Edinburgh Truly Madly Deeply

 

Embed or link this publication

Description

Citytravelreview Curso eG Travel Writing: Book Edinburgh September 2011

Popular Pages


p. 1



[close]

p. 2

dowload full book http www.lulu.com/product/ebook/edinburgh-truly-madly-deeply/17280853 step on the right side of life if you think scotland is all about wearing kilts and tartans and having a funny accent come to edinburgh and be enlightened with its deep history and lots of contrasts edinburgh has many places to see and lots of stories to tell not only will you discover main attractions like edinburgh`s castle or the national museum that captures the past you will also hear about the dark history of edinburgh and visit its cemetries with the creepy stories that are waiting to be told are you keen on food come to maggy dickson`s pub in edinburgh`s grassmarket one of the best places to try haggis it`s also a good place to hang around and get to know the scots folk you will learn scottish sayings discover the elephant house where j.k.rowling wrote pieces of the world famous harry potter and find out about various writers that came to be part of scotland`s history if you don`t want to miss the nature side of edinburgh come and climb arthur´s seat and find yourself looking down on the beautiful shape of the city while you´re in edinburgh you`ll always find something new our team has created a guide that leads you through edinburgh and offers stories nobody else ever experienced the way we did come and join us on our journey truly captivating madly behaving deeply loving din eidyn a symbol of scotland give it a hearty spit a spark of hope touch a philosopher skin to skin a place where scotland meets the world creating new stories 7 9 10 12 14 16 the spirit of scotland festival city info boxes more than words between the lines ready to start a night out in edinburgh what s cooking rock the kilt 20 23 24 28 32 40 42 46 sunny side up the sound of scott a dirty little story blows you away getting a real student experience at the university of edinburgh are you a witty jock do s and don ts a perfect weekend 50 52 53 54 56 58 60 62

[close]

p. 3

scotland s capital city has a very rich and colourful history this section looks at the important buildings the museums and some of the stories found at a first glance of edinburgh from a castle dating back to the 12th century a controversial parliament building and some pretty gruesome vaults under the cobbled surface of the city there is a lot to explore let the following articles take you through some of the best attractions that show you the true edinburgh

[close]

p. 4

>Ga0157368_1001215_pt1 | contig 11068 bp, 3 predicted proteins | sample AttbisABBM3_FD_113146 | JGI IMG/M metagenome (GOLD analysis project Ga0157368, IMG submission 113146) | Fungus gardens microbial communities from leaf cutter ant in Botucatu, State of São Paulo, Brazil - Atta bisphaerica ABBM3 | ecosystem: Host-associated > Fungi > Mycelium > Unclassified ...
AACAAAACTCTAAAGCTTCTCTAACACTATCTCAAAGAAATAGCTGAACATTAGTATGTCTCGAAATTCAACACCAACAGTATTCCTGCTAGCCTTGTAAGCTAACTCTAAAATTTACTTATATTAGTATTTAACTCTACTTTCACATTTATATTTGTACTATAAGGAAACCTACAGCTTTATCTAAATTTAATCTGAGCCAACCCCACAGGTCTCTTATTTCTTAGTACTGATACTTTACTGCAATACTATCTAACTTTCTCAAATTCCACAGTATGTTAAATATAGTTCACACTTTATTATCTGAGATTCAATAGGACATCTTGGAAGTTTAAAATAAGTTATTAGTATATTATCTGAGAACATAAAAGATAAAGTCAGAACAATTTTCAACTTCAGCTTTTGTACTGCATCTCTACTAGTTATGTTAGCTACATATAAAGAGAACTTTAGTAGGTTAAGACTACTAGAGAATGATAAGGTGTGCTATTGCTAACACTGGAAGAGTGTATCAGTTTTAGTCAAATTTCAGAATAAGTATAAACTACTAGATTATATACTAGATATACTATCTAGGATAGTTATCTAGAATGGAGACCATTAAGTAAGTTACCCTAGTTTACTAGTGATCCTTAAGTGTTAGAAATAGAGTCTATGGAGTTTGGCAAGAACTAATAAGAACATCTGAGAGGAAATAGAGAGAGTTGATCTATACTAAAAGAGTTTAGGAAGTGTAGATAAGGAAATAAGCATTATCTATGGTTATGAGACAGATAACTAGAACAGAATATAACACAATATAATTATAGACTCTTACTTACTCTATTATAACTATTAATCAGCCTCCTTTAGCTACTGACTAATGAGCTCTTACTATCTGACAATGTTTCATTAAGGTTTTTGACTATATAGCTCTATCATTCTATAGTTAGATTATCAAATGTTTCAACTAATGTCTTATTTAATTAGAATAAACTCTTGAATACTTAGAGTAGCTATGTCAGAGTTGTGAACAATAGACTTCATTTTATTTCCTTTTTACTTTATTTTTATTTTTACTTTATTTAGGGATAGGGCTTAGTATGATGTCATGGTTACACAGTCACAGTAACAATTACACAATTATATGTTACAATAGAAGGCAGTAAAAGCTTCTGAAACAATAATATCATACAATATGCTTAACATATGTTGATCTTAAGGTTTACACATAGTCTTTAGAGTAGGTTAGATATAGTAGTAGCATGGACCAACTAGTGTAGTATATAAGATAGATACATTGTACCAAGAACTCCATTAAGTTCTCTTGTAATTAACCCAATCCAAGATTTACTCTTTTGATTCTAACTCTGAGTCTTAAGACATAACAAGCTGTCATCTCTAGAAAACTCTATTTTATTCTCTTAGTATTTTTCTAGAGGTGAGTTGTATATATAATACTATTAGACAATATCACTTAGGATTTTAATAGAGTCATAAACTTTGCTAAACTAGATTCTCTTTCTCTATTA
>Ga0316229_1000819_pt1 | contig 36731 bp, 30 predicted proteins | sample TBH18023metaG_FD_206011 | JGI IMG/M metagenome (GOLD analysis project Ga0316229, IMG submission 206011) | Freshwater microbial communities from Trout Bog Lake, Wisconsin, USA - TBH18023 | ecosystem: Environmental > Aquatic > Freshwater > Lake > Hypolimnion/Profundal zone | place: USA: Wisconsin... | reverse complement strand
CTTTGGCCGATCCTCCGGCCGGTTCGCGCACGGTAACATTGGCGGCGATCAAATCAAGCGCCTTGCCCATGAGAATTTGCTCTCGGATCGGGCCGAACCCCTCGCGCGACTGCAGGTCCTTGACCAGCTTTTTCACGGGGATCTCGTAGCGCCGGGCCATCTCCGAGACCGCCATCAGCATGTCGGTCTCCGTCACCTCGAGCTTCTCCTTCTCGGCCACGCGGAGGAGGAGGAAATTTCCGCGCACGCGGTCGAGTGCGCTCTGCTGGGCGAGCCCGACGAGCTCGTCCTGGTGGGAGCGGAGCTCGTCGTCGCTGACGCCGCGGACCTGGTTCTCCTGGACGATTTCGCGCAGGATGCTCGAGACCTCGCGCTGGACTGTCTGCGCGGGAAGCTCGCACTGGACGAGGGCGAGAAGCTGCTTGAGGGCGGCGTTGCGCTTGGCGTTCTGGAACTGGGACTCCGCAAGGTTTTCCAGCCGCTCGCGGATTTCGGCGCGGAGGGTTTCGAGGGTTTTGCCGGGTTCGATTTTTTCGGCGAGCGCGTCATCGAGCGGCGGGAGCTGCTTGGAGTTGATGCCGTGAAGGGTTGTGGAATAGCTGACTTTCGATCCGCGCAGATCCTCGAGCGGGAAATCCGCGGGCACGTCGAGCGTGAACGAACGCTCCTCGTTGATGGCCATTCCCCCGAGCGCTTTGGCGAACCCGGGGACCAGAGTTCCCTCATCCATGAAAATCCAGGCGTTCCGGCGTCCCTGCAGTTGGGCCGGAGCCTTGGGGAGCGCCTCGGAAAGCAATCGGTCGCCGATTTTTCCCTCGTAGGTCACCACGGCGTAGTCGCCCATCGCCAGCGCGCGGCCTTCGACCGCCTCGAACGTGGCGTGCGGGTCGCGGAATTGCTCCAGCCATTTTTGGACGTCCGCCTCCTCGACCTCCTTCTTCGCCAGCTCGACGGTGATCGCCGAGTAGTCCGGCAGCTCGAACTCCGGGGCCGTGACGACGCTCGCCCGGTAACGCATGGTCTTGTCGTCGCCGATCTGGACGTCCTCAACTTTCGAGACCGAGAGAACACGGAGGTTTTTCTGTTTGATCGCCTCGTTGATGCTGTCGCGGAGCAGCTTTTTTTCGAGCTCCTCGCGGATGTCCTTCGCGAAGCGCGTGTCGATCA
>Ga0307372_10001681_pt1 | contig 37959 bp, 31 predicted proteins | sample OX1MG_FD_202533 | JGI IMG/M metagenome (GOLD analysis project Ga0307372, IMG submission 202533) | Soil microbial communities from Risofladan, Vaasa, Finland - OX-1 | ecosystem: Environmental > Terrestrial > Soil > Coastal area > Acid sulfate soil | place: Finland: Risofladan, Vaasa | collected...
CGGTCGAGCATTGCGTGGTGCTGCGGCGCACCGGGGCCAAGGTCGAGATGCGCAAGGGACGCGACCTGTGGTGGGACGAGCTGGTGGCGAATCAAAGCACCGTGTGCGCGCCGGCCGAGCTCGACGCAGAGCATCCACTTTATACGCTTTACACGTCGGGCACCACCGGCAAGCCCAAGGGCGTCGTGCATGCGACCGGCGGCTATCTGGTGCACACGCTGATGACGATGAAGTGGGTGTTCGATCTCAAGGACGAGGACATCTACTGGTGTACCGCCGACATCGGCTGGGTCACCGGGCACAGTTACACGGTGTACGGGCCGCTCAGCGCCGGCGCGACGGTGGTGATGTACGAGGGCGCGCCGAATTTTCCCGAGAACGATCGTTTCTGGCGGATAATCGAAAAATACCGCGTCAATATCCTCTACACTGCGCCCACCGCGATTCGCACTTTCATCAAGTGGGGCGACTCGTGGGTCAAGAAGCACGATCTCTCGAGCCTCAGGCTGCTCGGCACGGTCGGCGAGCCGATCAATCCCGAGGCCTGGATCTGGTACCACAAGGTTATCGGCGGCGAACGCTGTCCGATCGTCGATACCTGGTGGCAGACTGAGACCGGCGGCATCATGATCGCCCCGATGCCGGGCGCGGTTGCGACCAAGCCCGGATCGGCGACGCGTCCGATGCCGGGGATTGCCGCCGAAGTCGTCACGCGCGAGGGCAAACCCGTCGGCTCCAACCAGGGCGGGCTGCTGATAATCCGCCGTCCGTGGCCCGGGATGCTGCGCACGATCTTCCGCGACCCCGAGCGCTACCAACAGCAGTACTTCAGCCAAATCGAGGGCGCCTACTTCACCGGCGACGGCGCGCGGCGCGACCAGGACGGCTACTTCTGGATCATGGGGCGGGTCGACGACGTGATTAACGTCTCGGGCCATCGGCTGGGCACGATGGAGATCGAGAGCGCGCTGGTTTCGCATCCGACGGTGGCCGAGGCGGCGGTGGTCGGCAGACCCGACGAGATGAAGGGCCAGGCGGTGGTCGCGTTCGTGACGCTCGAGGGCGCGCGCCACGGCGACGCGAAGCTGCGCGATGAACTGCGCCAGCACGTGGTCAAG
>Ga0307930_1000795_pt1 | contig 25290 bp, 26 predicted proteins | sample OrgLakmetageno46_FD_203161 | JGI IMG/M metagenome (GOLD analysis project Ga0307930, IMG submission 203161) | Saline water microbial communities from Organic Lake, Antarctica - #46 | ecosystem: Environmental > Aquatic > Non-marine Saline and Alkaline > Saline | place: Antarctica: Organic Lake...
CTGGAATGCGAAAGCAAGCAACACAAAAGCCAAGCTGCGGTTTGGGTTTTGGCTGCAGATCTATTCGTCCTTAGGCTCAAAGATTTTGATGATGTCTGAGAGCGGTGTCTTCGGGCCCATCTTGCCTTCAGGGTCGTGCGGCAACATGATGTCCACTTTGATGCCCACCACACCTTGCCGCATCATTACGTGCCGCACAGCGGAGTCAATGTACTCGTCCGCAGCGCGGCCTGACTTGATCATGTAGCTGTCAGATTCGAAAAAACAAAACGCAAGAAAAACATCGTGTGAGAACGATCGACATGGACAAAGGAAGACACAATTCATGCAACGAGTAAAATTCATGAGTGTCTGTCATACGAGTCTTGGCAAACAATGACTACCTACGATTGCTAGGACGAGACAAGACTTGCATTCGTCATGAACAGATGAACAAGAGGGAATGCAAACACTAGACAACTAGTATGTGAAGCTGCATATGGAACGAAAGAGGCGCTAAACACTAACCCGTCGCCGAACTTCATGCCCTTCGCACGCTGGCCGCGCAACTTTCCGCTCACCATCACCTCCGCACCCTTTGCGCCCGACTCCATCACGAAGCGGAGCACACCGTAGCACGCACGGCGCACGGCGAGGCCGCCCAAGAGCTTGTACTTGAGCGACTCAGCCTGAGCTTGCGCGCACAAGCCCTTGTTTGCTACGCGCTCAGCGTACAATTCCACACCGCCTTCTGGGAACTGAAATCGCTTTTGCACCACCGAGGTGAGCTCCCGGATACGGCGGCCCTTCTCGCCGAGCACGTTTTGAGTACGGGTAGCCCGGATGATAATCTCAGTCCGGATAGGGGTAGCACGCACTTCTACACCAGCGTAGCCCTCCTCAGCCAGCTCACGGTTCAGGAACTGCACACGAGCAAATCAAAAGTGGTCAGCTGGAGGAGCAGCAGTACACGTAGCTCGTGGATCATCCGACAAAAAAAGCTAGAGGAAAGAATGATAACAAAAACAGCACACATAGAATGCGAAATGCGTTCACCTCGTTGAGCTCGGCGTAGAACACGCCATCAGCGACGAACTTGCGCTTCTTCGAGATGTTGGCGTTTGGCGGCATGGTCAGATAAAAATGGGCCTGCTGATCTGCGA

din eidyn a symbol of scotland -vicky langley `so grounded bounded and founded that by force of man it can never be confounded from john taylor s travels around scotland 1618 today nearly 400 years on as you stand in the fortress looking out over the city it is easy to agree with the poet as you walk along the royal mile s cobbled streets the castle doesn t look so hard to invade it s not until you reach the inside of the castle and look down over the walls to the city below that you realise the lengths invaders would have to go to to storm the castle despite the treacherous rock face potential invaders were literally taking on a volcano many did attempt to seize the castle from the 13th century it was the target of many invasions and sieges starting in 1296 when king edward i of england invaded what followed was around 50 years of a tug of war with the castle between the scots and the english the relationship between the bordering countries has been a long and often bloody one however in 1566 mary queen of scots gave birth to her only child james he would go on to become king james vi of scotland and james i of england simultaneously a rare peaceful moment in the two countries historical relationship however it s not all bloodthirsty fighting in the castle s history making your way up to the upper ward you pass a canon that is still in use today if you happen to be walking within earshot of the castle around one o clock you may hear a single gun shot the now daily one o clock gun was first fired in 1861 originally as a time signal for sailors an older signal on calton hill was the time ball this was where a canon ball was hoisted up to the top of the nelson monument and released at one o clock however this came up against difficulties due to the atmospheric conditions if you hadn t noticed it s not quite a caribbean climate in edinburgh sailors couldn t always see the ball so needed a more aural aide this saw the introduction of the one o clock gun which takes place in unison with the time ball creating possibly the world s first audio visual show the gun was only ever fired once in an act of violence this was during the first world war when its target was a german airship that was dropping bombs on edinburgh the gun is also still in use by the british army in the 21st century as are the governor s house and new barracks the current use of these buildings show the castle s history as an important building continues this is the reason the highest flag on the castle is a british one and not a scottish one as you reach the upper ward you come to the site of st margaret s chapel this is the oldest building in the castle and also in edinburgh it commemorates margaret the mother of king david i who died in the castle in 1093 the inside of the chapel is very small light and intimate accommodating only 24 people making it a favourite for weddings and christenings the very highest point of the castle is where the scottish national war memorial rests honouring all those who have died fighting for scotland it was opened in 1927 after the first world war where 148,000 military were killed to commemorate and remember the dead the people of edinburgh donated money to rebuild the interior of the building which was previously a barrack lock in the 1700s the first donation was £500 whilst the second was two shillings and sixpence in old money from a travelling person you can still see the highest part of the volcanic rock in the building protruding under a casket which contains scrolls naming those who lost their lives fighting for scotland 7